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The Champion

April 2013 , Page 53 

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A Lawyer’s Response To the Threat of His Client’s Loss of Counsel (Gideon’s Champions)

By William P. Wolf

Read more Gideon’s Champions columns.

One of the fundamental reasons that a Bill of Rights was pushed through and ratified to become part of the U.S. Constitution in 1791 was the fundamental belief that politicians would deprive unpopular people of their liberties when it became politically popular to do so. We never have to worry in our republican form of government about popular speech being suppressed. It is the unpopular speech that is the fundamental reason for that section of the First Amendment’s existence.

So it also goes with the Sixth Amendment’s right to counsel. The right to counsel is enshrined in the Bill of Rights to protect people charged with crimes who are unpopular or powerless. The poor in the United States have never exactly been either popular or powerful. Even with the right to counsel clearly stated in the Sixth Amendment, many poor people facing prison time were either poorly represented or not represented at all for generations until the U.S. Supreme Court decided Gideon v. Wainwright.1 

Repeated attempts to deny or limit counsel despite the clear holding of Gideon remind one of the adage that the more things change, the more they stay the same. Any reader of The Champion’sissues commemorating the 50th anniversary of this landmark decision could easily decipher a theme that unfortunately cuts across all of America; the promise of Gideon has never been completely fulfilled.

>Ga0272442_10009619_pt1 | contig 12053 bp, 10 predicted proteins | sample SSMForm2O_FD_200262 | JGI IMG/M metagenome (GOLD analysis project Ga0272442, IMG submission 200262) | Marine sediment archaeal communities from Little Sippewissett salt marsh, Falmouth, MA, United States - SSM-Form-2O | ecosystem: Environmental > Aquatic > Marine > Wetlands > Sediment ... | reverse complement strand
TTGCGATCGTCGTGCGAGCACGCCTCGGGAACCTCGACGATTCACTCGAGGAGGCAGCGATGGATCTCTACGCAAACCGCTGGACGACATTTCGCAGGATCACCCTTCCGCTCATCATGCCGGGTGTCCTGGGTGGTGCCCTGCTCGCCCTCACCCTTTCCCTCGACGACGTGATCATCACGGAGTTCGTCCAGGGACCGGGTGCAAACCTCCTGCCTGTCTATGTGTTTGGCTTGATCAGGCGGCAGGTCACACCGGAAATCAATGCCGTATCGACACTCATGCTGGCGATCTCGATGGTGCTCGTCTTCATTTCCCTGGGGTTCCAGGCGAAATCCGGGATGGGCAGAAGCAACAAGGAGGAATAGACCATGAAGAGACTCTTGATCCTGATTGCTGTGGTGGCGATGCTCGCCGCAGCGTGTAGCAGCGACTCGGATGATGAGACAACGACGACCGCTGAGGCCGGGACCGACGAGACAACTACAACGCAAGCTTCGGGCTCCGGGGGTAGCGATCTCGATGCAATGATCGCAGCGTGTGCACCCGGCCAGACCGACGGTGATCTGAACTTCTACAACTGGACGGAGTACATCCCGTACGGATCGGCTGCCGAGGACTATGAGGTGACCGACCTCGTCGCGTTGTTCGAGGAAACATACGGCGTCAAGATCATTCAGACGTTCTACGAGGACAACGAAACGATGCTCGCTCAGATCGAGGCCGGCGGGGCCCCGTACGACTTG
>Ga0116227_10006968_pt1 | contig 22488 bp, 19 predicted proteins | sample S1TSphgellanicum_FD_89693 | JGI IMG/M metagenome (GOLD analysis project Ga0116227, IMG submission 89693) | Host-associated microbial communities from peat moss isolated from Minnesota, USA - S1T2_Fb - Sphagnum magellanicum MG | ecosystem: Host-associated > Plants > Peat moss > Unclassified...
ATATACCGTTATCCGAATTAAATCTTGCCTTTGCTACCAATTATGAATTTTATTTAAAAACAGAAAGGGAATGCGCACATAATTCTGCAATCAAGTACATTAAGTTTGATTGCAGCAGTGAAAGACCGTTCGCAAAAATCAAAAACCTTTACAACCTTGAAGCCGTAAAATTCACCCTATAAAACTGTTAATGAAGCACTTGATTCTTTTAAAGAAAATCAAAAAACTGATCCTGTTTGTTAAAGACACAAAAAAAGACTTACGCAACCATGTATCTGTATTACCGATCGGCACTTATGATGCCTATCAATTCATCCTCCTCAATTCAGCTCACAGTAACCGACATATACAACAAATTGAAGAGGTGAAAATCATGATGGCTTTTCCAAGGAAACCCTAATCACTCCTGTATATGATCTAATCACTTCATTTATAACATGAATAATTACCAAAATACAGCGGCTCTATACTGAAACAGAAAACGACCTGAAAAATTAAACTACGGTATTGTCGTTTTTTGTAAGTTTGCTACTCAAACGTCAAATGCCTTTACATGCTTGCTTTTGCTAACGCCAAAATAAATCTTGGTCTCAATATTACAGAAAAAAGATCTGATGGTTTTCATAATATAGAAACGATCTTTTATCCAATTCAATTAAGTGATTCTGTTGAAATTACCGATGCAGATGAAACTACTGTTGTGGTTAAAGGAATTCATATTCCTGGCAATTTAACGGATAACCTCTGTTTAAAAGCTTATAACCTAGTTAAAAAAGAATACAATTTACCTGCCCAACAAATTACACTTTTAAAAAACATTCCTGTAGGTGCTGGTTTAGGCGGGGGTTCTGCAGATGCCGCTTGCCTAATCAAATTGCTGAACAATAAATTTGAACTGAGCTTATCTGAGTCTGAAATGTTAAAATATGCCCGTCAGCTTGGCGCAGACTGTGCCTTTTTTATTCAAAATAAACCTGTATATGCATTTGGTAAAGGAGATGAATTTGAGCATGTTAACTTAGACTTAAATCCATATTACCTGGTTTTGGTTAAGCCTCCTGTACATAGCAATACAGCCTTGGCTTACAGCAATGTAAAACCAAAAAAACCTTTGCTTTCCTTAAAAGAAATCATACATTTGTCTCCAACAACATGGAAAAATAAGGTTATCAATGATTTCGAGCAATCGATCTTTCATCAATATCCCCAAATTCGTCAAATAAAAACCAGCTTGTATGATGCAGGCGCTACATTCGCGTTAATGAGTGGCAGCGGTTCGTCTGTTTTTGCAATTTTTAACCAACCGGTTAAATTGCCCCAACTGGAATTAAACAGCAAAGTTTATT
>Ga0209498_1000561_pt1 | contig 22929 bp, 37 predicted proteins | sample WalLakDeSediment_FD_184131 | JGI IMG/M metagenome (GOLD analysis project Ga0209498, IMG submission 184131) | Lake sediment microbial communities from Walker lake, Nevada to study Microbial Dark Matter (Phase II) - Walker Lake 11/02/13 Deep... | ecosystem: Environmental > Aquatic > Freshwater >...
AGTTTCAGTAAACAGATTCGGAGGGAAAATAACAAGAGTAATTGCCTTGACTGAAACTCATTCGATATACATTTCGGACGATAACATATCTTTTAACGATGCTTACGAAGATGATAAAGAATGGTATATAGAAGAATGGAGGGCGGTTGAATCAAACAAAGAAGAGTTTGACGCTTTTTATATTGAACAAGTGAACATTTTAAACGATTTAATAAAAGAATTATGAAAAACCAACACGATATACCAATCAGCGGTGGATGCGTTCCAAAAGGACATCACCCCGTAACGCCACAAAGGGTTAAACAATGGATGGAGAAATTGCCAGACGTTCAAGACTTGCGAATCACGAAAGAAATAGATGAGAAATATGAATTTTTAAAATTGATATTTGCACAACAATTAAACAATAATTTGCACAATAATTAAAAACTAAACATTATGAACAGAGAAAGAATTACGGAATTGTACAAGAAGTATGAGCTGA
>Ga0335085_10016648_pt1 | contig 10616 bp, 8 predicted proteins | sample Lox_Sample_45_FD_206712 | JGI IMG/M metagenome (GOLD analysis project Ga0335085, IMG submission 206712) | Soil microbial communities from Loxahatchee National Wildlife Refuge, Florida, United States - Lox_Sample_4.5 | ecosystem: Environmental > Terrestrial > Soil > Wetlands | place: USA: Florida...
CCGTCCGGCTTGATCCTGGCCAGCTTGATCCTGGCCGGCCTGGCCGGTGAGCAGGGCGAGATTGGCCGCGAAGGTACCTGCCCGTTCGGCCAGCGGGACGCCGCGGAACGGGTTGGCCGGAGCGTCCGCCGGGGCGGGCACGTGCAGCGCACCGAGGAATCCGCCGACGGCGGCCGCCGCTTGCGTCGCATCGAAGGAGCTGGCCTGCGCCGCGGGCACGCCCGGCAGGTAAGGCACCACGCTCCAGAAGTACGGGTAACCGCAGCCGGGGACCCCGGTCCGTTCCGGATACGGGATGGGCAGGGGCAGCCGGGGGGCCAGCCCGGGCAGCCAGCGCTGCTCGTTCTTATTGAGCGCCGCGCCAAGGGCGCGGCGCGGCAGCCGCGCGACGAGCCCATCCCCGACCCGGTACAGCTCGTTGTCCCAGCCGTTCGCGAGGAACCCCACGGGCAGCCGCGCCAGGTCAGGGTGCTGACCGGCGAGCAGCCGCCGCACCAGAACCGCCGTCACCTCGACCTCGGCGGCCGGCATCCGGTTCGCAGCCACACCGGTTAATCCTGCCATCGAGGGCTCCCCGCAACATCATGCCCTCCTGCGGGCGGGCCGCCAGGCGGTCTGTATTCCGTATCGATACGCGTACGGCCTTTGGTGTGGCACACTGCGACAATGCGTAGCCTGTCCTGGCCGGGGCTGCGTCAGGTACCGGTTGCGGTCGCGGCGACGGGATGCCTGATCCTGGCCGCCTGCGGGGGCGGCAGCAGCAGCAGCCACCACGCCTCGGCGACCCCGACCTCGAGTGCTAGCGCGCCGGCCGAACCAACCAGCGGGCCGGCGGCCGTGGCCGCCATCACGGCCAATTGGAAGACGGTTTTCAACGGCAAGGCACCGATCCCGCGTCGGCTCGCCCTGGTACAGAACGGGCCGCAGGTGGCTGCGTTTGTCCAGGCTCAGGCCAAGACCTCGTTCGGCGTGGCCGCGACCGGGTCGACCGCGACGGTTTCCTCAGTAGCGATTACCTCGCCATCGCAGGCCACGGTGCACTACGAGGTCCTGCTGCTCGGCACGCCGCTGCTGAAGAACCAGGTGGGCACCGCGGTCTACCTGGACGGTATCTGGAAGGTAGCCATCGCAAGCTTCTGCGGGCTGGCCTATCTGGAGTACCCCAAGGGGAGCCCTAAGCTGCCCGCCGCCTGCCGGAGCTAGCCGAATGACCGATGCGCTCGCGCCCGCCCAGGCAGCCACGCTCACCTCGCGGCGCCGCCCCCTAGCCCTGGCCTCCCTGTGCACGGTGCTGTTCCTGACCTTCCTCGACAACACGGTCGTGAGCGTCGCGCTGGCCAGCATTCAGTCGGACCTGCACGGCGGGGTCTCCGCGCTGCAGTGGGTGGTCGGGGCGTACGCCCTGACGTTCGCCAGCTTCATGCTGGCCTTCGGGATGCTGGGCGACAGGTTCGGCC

This fight to see the promise of Gideon fulfilled continues despite repeated attempts to continue to limit or deny counsel for the poor. NACDL Immediate Past President Lisa Wayne and Executive Director Norman Reimer wrote a 2012 article that contained an alarming prediction: a new front in the war on the indigent accused, Gideon, and its meaning would open up in the area of misdemeanor litigation.2 Their piece reported on evidence of an alarming number of uncounseled guilty pleas that have taken place all over the country.3 It seems really simple for prosecutors to get speedy dispositions in cases by promising no jail time on a plea, and therefore, not violate the Supreme Court’s dictates in Illinois v. Scott4 that Gideon’s promise of counsel does not apply in cases in which the defendant is not sentenced to imprisonment.5